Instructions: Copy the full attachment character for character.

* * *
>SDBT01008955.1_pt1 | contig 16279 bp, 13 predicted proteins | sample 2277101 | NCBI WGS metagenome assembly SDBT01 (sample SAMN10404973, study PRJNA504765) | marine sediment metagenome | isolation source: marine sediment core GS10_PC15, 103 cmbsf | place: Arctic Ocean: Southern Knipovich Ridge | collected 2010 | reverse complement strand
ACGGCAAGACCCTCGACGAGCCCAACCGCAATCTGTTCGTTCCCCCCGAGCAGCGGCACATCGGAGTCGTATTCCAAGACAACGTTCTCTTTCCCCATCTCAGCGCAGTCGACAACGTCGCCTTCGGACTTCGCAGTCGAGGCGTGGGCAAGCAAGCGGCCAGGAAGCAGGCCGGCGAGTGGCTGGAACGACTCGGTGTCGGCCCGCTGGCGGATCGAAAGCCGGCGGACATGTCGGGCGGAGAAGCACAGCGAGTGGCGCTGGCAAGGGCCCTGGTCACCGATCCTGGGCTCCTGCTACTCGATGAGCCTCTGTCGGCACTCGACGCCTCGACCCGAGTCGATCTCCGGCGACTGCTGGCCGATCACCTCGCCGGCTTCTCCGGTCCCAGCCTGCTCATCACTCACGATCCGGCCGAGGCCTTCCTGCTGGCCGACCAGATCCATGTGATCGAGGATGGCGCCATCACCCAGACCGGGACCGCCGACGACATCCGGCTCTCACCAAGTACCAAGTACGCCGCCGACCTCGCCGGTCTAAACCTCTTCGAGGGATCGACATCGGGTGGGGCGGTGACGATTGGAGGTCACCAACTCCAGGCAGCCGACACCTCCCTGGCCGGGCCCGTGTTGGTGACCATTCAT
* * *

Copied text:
>SDBT01008955.1_pt1 | contig 16279 bp, 13 predicted proteins | sample 2277101 | NCBI WGS metagenome assembly SDBT01 (sample SAMN10404973, study PRJNA504765) | marine sediment metagenome | isolation source: marine sediment core GS10_PC15, 103 cmbsf | place: Arctic Ocean: Southern Knipovich Ridge | collected 2010 | reverse complement strand
ACGGCAAGACCCTCGACGAGCCCAACCGCAATCTGTTCGTTCCCCCCGAGCAGCGGCACATCGGAGTCGTATTCCAAGACAACGTTCTCTTTCCCCATCTCAGCGCAGTCGACAACGTCGCCTTCGGACTTCGCAGTCGAGGCGTGGGCAAGCAAGCGGCCAGGAAGCAGGCCGGCGAGTGGCTGGAACGACTCGGTGTCGGCCCGCTGGCGGATCGAAAGCCGGCGGACATGTCGGGCGGAGAAGCACAGCGAGTGGCGCTGGCAAGGGCCCTGGTCACCGATCCTGGGCTCCTGCTACTCGATGAGCCTCTGTCGGCACTCGACGCCTCGACCCGAGTCGATCTCCGGCGACTGCTGGCCGATCACCTCGCCGGCTTCTCCGGTCCCAGCCTGCTCATCACTCACGATCCGGCCGAGGCCTTCCTGCTGGCCGACCAGATCCATGTGATCGAGGATGGCGCCATCACCCAGACCGGGACCGCCGACGACATCCGGCTCTCACCAAGTACCAAGTACGCCGCCGACCTCGCCGGTCTAAACCTCTTCGAGGGATCGACATCGGGTGGGGCGGTGACGATTGGAGGTCACCAACTCCAGGCAGCCGACACCTCCCTGGCCGGGCCCGTGTTGGTGACCATTCAT